Out with renewals, in with wear and tear relief. | Wright Vigar

Out with renewals, in with wear and tear relief.

 In News

Out with renewals, in with wear and tear relief  

For owners of furnished residential property lets there have been two main routes of tax relief available for items such as cookers, tables, curtains etc. the 10% Wear and Tear Allowance and the Renewals basis.

HMRC have announced that from April 2013, the Renewals Allowance will no longer be available. The allowance worked on the basis that you cannot have a deduction for the first purchase of an item of plant, so when fitting out a new rental property, there is no deduction for buying, say, a cooker. When the cooker needs replacing however, the cost of the replacement can be claimed as a “renewal”.

From now onwards, the only relief available to residential landlords will be the “wear and tear allowance”, being a deduction of 10% of net rents against rental income, and this can only be claimed for fully furnished properties, so landlords of unfurnished residential accommodation will not be able to claim any relief at all for replacing such items as cookers, sinks, baths, and so on.

A furnished residential property is generally defined as one where the tenant can move in and live without being required to provide anything other than their clothing and food.  Hence the 10% wear and tear allowance cannot be claimed on unfurnished or partially furnished lets.

If you choose to claim the 10% wear and tear allowance, then the claim must be made against all fully furnished residential lets in your portfolio, you cannot pick and choose which properties to apply the claim against.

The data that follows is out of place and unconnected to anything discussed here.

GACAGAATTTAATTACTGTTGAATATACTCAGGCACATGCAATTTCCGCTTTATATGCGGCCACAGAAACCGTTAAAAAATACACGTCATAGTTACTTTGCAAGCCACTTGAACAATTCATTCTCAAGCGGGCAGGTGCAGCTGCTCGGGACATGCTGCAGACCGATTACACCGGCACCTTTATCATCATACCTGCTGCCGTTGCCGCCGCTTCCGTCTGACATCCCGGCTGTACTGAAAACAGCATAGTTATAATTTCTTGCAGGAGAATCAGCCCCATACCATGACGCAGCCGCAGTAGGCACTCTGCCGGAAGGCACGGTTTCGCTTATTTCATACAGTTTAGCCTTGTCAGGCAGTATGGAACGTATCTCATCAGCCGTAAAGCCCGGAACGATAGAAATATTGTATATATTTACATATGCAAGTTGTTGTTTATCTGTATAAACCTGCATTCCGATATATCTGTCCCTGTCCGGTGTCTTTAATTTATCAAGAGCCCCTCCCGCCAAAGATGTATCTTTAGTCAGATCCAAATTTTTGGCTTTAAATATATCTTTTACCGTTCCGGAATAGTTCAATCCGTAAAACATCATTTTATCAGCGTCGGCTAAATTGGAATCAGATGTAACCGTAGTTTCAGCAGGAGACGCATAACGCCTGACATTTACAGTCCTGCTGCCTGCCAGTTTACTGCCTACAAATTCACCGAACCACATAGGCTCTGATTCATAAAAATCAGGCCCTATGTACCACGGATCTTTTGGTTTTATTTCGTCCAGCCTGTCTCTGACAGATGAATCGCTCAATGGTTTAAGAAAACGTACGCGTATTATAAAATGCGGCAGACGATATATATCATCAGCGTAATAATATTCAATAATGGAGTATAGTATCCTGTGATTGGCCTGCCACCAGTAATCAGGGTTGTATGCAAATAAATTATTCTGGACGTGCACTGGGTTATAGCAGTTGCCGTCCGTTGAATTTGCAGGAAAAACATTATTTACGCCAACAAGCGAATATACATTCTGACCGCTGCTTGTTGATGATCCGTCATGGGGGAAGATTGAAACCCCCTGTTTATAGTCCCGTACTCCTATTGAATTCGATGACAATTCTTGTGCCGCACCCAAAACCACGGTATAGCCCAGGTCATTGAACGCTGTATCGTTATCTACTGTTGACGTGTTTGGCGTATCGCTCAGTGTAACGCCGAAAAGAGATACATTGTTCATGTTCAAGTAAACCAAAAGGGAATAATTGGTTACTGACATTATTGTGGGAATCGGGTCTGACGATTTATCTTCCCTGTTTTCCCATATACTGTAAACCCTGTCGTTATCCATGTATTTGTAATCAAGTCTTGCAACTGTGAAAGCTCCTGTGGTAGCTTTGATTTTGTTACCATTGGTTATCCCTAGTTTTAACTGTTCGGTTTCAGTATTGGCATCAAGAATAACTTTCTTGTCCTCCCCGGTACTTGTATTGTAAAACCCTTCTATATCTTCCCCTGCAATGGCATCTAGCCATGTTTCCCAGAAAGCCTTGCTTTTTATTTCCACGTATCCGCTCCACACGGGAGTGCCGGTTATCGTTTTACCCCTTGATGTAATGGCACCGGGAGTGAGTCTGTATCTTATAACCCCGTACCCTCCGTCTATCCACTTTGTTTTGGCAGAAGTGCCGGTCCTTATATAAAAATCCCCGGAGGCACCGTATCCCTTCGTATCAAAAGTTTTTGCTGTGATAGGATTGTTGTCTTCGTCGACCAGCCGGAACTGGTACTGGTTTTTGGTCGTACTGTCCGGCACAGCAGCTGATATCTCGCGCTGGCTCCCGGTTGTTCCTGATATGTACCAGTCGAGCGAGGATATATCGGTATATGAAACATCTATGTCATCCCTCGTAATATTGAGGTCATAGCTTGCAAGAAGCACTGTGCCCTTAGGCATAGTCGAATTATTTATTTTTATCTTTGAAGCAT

The advantages of the wear and tear allowance are that it is easy to calculate; it can be claimed each year regardless of the actual amount spent on replacing furniture etc. Also as it is linked to net rent, if rents rise, so too does the available deduction.

Practical Tips

The wear and tear allowance provides relief for the depreciation associated with moveable items of fixtures and furnishings. It does not cover items which are integral to the building, such as wash basins, kitchen units, central heating etc. A landlord is entitled to claim a deduction for the cost of replacing these items on a like for like basis.

When considering the 10% wear and tear allowance, it is vitally important that the property is classed as one which is ‘fully furnished’, landlords of unfurnished or partly furnished properties will not be able to claim any relief for replacement items.

Article as printed in the Retford Times 9 May 2013 – Author Neil Roberts.

Technical content correct at time of publishing.
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